Opportunity Cost Define and explain the concept of opportunity cost. Opportunity cost is defined by Sloman and Norris as (1999, pg. 09) “the cost of any activity measured in terms of the best alternative forgone.” It is important to note that the definition refers to the best alternative forgone, not the top three alternatives or top ten. Opportunity cost is only concerned with the result of making a particular decision and the losses incurred or the impact that choice will have. Making what may be considered to be the right decision at the time is based various criteria, some of which will be influenced by personal values and experiences.
Opportunity cost is an important concept in economics as it can be used to predict the feasibility of one decision over another. It shows how the decision to increase the input of resources to one area could dramatically affect the output in another area. A simplified example is a country that only has two major exports, rice and wheat. The country has maintained an even balance for many years but climatic changes now dictate that only one type of crop can be grown for six months of the year. The country must make a decision as to whether they will benefit more from growing either wheat or rice.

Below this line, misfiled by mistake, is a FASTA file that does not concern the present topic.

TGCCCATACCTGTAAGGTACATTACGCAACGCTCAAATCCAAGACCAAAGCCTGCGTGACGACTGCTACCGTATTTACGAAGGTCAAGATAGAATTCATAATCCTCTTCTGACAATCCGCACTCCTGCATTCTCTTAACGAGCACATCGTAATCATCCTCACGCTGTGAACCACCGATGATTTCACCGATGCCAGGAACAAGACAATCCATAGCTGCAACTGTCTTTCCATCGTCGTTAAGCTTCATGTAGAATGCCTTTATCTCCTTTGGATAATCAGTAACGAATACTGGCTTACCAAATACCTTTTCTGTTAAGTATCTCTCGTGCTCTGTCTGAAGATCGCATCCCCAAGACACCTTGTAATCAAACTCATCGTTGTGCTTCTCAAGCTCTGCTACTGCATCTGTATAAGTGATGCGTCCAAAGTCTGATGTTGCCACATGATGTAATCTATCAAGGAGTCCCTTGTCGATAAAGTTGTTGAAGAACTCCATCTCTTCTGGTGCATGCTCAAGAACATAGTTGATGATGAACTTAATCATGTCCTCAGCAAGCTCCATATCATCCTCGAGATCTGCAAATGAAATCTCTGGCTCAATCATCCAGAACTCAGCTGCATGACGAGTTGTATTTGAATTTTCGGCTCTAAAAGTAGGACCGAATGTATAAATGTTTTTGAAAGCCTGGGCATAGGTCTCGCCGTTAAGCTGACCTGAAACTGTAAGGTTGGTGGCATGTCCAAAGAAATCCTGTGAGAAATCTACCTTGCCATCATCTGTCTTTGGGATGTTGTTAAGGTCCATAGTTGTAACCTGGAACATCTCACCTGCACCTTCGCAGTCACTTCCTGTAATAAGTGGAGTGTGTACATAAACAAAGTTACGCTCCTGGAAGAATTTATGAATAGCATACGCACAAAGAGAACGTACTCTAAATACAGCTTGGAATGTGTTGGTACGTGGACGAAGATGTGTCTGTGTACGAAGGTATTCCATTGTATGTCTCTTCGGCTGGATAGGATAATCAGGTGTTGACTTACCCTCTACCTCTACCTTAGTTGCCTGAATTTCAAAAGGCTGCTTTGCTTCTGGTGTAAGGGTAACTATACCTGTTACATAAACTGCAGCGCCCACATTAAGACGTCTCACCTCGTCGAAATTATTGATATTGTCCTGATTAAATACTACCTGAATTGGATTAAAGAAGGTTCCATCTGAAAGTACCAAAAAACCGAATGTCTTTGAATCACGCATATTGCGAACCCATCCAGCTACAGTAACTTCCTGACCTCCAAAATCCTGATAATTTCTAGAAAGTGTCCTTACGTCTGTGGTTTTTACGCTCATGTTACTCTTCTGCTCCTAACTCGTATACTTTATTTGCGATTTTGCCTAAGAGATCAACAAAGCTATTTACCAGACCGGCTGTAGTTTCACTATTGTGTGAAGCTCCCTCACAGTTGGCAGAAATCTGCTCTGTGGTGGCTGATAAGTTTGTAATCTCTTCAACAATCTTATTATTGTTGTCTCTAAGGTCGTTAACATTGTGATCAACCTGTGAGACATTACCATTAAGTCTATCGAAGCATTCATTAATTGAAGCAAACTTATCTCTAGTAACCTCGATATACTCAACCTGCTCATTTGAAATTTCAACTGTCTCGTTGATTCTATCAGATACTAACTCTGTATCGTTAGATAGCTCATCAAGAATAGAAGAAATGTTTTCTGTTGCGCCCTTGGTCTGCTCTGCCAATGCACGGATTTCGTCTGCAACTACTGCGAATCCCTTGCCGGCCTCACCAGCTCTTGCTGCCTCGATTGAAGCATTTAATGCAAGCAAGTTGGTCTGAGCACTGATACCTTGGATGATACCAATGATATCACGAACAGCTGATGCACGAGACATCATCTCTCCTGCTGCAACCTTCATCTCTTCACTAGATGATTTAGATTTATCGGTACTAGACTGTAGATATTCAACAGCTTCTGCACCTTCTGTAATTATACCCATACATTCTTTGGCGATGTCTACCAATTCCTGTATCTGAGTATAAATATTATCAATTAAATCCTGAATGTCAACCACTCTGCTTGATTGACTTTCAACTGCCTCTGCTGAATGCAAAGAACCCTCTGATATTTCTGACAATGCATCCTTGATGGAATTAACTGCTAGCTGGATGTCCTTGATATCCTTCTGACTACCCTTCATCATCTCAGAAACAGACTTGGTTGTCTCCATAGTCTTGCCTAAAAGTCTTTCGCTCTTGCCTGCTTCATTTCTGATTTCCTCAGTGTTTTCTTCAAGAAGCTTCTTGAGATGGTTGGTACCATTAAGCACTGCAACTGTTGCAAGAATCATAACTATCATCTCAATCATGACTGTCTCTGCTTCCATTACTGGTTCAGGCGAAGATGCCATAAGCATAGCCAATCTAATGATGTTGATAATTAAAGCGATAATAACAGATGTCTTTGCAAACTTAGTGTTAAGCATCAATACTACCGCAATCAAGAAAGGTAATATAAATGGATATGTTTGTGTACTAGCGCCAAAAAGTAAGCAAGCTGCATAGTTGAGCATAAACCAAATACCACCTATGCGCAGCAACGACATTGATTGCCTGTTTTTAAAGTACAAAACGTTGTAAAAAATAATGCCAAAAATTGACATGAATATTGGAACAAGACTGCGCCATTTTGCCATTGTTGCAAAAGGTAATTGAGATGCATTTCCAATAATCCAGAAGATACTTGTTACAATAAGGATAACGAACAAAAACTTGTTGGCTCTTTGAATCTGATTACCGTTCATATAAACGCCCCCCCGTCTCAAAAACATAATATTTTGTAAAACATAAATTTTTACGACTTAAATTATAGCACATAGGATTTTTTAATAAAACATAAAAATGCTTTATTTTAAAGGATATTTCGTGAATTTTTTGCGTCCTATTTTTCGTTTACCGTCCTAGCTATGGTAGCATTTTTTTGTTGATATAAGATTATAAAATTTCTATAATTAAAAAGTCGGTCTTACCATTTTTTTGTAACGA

The government calculated that it is significantly more profitable to grow and export rice so a decision is made to grow more rice. The opportunity cost of this decision is that there will be a decrease in the production of wheat resulting in an increase in the price of wheat products. Economics Essays.